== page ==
jimbo
12-23-2008, 06:27 AM
The risk of continuing with the old one is not high. The more common failure modes are failure to heat, and small leaks. Sudden catastrophic flooding can happen, but is much less common, in my experience. Of course a small leak can be very bad if you are away for hours, or days.

It is all risk/reward calculation.

Dunbar Plumbing
12-23-2008, 07:32 AM
What is a Hot Water Heater?


I don't believe there is such a thing. Delete this thread as it's inacurrate.



And mark, that woman is HAWT! You got her phone number? Is she single? Likes peppercorn muffins at the local library?

http://joyerickson.files.wordpress.com/2008/07/mother-in-law-from-hell.jpg?w=300&h=239 (http://joyerickson.files.wordpress.com/2008/07/mother-in-law-from-hell.jpg)

Dunbar Plumbing
12-23-2008, 07:39 AM
I have a 40 gal, gas hot water heater that is now about 11 years old.
I know the avg lifespan is supposed to be about 10 years.
My question is, if it works fine, appears to be fine from the outside, am I taking a chance on it bursting/leaking unexpectedly or should i be fine for a number of years yet?

Should i drain off some sediment from time to time or could I possibly be causing a problem?



The efficiency of that tank as it ages, given the lack of proper draining, the lack of anode rod replacement and the caked sediment in the bottom of the tank due to improper maintenance allows that device to operate inefficiently without anyone knowing how bad.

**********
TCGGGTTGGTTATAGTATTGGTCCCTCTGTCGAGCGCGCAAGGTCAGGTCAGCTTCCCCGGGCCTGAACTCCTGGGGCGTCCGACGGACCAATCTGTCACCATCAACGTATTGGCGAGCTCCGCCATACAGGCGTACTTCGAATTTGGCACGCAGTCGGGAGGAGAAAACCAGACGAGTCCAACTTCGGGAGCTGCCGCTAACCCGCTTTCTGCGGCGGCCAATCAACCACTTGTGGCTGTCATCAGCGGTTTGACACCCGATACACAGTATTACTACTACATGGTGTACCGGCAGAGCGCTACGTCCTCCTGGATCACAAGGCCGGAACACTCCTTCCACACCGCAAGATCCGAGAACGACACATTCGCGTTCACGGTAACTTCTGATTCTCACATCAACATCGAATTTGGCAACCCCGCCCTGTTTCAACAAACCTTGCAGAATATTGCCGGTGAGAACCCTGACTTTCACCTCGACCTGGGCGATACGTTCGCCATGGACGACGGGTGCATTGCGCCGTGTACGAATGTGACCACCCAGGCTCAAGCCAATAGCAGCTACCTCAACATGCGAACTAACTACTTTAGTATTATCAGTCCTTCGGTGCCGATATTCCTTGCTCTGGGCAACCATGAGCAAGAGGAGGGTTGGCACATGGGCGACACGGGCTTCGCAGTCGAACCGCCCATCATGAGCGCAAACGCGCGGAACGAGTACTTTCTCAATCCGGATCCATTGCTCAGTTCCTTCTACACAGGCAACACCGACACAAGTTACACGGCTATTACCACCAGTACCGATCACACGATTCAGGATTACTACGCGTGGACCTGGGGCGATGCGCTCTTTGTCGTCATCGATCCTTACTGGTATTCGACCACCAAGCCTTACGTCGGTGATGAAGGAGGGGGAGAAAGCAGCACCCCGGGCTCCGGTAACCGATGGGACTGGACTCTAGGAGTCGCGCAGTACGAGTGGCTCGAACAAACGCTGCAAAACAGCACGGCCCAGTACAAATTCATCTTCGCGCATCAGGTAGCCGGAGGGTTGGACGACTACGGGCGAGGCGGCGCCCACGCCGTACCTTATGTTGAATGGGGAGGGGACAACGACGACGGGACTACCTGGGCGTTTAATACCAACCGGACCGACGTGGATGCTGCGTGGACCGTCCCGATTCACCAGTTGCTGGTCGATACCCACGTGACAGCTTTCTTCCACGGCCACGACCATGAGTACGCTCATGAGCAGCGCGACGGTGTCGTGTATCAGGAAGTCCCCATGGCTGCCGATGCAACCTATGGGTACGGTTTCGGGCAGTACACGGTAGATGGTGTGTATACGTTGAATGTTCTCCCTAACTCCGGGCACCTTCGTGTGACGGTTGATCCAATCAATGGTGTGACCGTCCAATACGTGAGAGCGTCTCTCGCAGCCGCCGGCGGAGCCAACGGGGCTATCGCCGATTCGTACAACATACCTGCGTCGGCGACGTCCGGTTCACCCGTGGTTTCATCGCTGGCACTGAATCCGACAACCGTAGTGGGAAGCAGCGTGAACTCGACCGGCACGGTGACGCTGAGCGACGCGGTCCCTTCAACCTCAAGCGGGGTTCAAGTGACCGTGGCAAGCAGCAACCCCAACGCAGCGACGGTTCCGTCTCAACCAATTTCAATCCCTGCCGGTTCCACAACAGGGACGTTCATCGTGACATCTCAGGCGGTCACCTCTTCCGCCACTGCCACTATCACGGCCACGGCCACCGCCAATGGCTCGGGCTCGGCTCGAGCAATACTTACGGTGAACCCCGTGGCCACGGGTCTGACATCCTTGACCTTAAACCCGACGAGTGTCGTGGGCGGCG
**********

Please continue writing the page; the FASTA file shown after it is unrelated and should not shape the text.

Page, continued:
11 years would put you around the dip tube failure era. Not draining it regularly puts that heater as a V8 cadillac operating on 6 cylinders, and you think the longer the tank sits in operation, the better.

Not so.


The new energy standards provide a better R-Value on the insulation they install around those heaters, along with the known fact that a clean inside of the tank will heat that water like it was designed to.


You don't understand how badly it's operating so you'll move to let it be. IF you knew how bad the efficiency was, you'd replace it immediately. This is a lack of knowledge concept that only a handful understand, comprehend.

GabeS
12-23-2008, 08:07 AM
To flush or not to flush, that is the question.

Probedude
12-23-2008, 08:27 AM
What is a Hot Water Heater?

I was wondering when someone was going to post about this.

GabeS
12-23-2008, 08:37 AM
It's a heater that heats water. Hence, hot water heater.

SteveW
12-23-2008, 08:42 AM
It would actually be more accurate to call it a cold water heater. No need to heat hot water.

Probedude
12-23-2008, 08:43 AM
It's a heater that heats water. Hence, hot water heater.

But the response is
"If you already have hot water, why do you need to heat it?"

"HOT water heater" vs "water heater"

Verdeboy
12-23-2008, 01:05 PM